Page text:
• Blood Tests
    Laboratory examination of the blood to detect substances that might promote stone formation.
  • Renal Ultrasound
    A non-invasive test in which a transducer is passed over the kidney producing sound waves which bounce off of the kidney, transmitting a picture of the organ on a video screen. The test is used to determine the size and shape of the kidney, and to detect a mass, kidney stone, cyst, or other obstruction in the kidney.

Treatment of Kidney Stones

  • Extracorporeal shock wave Lithotrispy (ESWL)
    Extracorporeal shock wave Lithotrispy (ESWL) uses highly focused electro magnetic waves projected from outside the body to crush kidney stones anywhere in the urinary system. The stone usually is reduced to sand-like particles that can be passed in the patient’s urine. Large stones may require more than one ESWL sessions. The procedure should not be done for pregnant women. It can be used for patients of all age groups and those who have heart and breathing problems. ESWL by 4th generation “Siemens Lithotriptor” with Ultrasound attachment helps to treat even Radioluscent stones, which are not visible in normal fluoroscopy Lithotriptors.
  • Percutaneous Nephrostolithotomy (PCNL)
    Percutaneous Nephrostolithotomy (PCNL) This minimal invasive procedure is performed under local anesthesia. Percutaneous (i.e., through the skin) removal of kidney stones (lithotomy) is accomplished through the most direct route. A telescope along with mechanical lithotriptor in inserted to break stone into fine particles to achieve stone-free status in large and complicated stones. This procedure usually requires hospitalization, and most patients resume normal activity within 2 weeks.
  • Ureteroscopic Lithotrispy with Holmium Laser
    This procedure is performed under Epidural and Spinal Anaesthesia to treat stones located in the middle and lower ureter. A small, fiberoptic instrument (ureteroscope) is passed into the ureter. Large stones are fragmented using 100-Watts Coherent Holmium Laser. The laser fragments stone into sand like particles, which are then flushed out through the natural urinary passage. The advantage of Holmium Laser is its ability to fragment stones of all compositions and precision. Thus, it is the most effective laser for the treatment of ureteric stones. Patients are generally admitted the same day of the treatment and are discharged next day, which means only 24 hours hospitalization.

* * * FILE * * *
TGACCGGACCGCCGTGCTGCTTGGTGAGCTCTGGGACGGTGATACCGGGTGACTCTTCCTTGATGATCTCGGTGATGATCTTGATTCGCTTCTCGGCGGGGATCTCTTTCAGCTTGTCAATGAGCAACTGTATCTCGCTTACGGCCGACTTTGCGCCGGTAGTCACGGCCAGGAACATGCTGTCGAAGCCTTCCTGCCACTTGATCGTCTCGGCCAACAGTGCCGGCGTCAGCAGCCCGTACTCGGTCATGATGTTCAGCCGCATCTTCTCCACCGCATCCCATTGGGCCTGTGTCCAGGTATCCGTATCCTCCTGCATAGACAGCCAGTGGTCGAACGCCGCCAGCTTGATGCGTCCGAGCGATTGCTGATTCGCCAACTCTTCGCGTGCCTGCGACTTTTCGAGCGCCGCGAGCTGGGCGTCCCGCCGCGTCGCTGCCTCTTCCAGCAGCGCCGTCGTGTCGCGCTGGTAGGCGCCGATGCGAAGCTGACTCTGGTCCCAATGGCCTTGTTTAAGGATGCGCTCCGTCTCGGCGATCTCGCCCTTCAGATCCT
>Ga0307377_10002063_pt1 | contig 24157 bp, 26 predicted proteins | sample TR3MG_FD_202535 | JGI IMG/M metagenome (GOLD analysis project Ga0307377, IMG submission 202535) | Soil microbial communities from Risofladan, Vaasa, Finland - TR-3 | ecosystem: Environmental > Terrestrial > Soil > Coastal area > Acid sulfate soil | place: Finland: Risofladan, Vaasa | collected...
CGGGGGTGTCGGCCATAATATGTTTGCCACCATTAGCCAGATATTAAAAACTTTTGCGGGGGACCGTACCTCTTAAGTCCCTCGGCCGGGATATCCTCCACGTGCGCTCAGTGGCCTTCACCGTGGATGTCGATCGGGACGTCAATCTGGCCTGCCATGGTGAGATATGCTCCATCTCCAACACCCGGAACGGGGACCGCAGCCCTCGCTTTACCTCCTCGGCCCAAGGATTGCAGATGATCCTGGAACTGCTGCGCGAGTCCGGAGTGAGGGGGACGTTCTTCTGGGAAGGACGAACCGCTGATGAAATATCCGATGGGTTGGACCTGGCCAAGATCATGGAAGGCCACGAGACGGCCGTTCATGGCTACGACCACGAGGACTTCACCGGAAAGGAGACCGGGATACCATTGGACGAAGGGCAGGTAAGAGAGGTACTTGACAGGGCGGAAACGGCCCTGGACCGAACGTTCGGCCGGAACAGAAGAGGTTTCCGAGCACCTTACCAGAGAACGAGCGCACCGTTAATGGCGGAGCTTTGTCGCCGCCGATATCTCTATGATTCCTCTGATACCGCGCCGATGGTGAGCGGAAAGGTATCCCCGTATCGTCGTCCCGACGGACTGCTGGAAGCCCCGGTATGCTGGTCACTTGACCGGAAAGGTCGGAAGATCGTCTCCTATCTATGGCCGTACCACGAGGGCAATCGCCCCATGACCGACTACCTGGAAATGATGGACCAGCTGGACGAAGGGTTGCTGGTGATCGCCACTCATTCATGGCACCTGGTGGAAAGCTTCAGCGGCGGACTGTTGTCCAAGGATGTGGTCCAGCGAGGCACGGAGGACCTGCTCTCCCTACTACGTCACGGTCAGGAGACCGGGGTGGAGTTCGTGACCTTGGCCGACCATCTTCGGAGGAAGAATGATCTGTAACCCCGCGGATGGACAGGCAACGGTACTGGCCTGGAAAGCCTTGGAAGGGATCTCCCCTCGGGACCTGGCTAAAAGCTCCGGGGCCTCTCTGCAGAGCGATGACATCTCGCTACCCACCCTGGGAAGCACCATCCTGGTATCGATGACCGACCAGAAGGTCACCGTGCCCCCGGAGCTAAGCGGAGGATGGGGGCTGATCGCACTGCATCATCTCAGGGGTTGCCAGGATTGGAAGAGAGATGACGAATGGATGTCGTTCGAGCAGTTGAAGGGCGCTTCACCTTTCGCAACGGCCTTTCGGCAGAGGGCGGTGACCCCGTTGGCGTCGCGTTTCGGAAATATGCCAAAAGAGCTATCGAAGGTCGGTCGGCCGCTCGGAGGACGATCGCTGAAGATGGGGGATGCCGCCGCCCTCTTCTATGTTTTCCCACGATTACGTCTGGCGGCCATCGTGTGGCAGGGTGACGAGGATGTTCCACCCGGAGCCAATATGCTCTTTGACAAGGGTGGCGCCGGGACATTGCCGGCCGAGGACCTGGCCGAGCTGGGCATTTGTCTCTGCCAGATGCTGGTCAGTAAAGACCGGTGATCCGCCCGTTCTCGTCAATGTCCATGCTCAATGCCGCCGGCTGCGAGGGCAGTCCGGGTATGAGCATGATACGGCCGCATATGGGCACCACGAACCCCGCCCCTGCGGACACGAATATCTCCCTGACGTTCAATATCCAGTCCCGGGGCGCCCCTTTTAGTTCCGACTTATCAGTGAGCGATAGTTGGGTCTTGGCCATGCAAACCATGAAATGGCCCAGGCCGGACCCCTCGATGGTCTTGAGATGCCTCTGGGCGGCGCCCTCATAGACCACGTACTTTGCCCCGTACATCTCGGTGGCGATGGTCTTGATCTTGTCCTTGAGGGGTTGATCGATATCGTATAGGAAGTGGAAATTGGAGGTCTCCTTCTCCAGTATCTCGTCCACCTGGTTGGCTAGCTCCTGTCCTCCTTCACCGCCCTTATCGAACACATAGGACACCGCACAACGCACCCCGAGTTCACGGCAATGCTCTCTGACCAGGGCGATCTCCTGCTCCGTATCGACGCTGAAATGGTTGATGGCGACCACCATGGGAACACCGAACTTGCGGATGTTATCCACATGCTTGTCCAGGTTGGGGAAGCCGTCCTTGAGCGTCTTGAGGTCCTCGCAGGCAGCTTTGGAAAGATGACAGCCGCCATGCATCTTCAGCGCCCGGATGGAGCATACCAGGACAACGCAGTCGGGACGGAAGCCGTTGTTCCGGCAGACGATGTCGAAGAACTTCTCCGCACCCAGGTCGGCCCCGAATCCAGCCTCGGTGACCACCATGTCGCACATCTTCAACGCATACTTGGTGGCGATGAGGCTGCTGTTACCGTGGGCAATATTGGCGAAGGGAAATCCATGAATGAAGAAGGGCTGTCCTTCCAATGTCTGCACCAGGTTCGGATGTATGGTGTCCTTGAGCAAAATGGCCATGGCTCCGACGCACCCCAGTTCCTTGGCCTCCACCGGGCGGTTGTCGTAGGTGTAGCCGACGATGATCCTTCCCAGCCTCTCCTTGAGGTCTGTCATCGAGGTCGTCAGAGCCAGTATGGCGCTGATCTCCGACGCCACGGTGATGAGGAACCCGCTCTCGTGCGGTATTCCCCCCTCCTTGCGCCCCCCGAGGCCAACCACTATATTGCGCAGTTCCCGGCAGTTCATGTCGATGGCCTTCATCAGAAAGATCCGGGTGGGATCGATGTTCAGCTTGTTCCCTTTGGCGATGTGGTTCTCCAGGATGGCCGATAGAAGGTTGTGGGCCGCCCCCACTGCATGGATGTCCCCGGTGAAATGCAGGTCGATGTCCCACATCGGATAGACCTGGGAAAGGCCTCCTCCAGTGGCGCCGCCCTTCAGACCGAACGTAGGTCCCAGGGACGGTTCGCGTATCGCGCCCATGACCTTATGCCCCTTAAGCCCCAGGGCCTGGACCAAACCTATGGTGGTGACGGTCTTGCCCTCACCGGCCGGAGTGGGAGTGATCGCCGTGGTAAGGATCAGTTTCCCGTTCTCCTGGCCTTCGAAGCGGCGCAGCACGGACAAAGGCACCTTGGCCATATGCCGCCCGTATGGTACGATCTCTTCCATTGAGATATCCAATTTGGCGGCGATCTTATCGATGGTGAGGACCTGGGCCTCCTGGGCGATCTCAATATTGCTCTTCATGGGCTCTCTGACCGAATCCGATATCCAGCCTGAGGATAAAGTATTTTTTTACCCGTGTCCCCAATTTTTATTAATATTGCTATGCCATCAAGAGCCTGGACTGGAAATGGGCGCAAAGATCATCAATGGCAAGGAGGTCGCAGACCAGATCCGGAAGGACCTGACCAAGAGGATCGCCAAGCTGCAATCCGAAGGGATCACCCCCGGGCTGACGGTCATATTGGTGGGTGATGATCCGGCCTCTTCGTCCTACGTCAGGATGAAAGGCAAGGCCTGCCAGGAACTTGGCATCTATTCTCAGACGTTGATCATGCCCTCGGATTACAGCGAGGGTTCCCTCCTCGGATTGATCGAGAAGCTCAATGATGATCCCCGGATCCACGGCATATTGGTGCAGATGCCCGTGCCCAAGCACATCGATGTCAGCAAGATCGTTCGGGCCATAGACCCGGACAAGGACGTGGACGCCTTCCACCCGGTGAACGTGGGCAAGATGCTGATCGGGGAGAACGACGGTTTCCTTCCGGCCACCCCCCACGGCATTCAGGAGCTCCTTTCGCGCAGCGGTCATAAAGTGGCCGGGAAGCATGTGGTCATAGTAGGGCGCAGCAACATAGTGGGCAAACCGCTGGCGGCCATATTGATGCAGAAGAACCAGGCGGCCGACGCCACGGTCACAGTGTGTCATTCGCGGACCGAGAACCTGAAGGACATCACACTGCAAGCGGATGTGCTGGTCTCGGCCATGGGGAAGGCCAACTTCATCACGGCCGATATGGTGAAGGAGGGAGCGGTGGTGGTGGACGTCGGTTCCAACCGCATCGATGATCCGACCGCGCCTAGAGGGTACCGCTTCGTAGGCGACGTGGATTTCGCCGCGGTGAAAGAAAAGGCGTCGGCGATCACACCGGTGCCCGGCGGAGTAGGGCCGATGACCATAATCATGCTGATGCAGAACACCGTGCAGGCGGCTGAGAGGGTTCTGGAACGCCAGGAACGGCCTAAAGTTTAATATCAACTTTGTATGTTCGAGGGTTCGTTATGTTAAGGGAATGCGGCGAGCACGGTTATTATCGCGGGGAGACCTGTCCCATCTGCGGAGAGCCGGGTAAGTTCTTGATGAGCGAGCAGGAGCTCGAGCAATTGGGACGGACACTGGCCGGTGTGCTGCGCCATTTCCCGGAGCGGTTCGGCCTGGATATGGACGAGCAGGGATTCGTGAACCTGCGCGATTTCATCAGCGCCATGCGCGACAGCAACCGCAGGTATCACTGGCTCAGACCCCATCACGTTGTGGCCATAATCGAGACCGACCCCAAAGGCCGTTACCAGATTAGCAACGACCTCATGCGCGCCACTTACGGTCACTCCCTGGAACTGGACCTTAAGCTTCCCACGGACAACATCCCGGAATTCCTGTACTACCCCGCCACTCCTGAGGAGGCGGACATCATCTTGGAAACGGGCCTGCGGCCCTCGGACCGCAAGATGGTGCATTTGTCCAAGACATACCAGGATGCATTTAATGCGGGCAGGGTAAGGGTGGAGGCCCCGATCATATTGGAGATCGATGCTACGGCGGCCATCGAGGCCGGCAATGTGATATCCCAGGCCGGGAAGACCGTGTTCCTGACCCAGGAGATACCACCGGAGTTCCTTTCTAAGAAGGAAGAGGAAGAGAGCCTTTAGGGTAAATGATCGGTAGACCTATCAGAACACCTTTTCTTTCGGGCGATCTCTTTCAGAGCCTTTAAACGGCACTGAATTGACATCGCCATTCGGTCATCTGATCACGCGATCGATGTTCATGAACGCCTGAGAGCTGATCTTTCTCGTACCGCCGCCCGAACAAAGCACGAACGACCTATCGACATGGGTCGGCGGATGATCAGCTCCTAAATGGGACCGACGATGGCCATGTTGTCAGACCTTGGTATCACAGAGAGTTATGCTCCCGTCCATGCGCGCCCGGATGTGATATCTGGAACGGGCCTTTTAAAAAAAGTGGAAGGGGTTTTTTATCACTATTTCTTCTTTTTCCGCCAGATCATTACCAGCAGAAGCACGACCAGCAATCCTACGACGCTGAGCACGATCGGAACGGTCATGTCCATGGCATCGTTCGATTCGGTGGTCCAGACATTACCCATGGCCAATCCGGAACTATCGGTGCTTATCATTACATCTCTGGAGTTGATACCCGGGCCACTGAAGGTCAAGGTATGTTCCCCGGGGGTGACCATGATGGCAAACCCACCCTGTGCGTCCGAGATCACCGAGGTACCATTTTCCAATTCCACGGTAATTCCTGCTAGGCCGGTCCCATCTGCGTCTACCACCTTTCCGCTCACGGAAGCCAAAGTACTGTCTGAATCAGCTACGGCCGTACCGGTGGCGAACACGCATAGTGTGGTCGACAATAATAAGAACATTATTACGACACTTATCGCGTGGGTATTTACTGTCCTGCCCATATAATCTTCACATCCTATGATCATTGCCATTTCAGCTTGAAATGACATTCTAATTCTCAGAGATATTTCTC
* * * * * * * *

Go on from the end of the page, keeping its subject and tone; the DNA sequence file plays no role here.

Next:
Preventing Kidney Stones

The best ways to prevent kidney stones are the following:

  • Drink at least eight to 10 cups of water a day, and eat a healthy, well-balanced diet.
  • Dietary changes may be advised to prevent recurrence. Specific changes-such as avoiding sodium, animal protein, and foods containing high amounts of oxalate (found in rhubarb, spinach, leafy vegetables, and coffee) will depend on the type of kidney stone involved.
  • It is important to note that severe dietary calcium restriction is discouraged.
  • Medications such as thiazide diuretics, allopurinol, sodium or potassium citrate, calcium, or magnesium may be administered to help prevent recurrence of stones. The type of medication varies according to the exact composition of the stone.
  • The doctor may prescribe potassium citrate to decrease urine acidity in those with uric acid stones.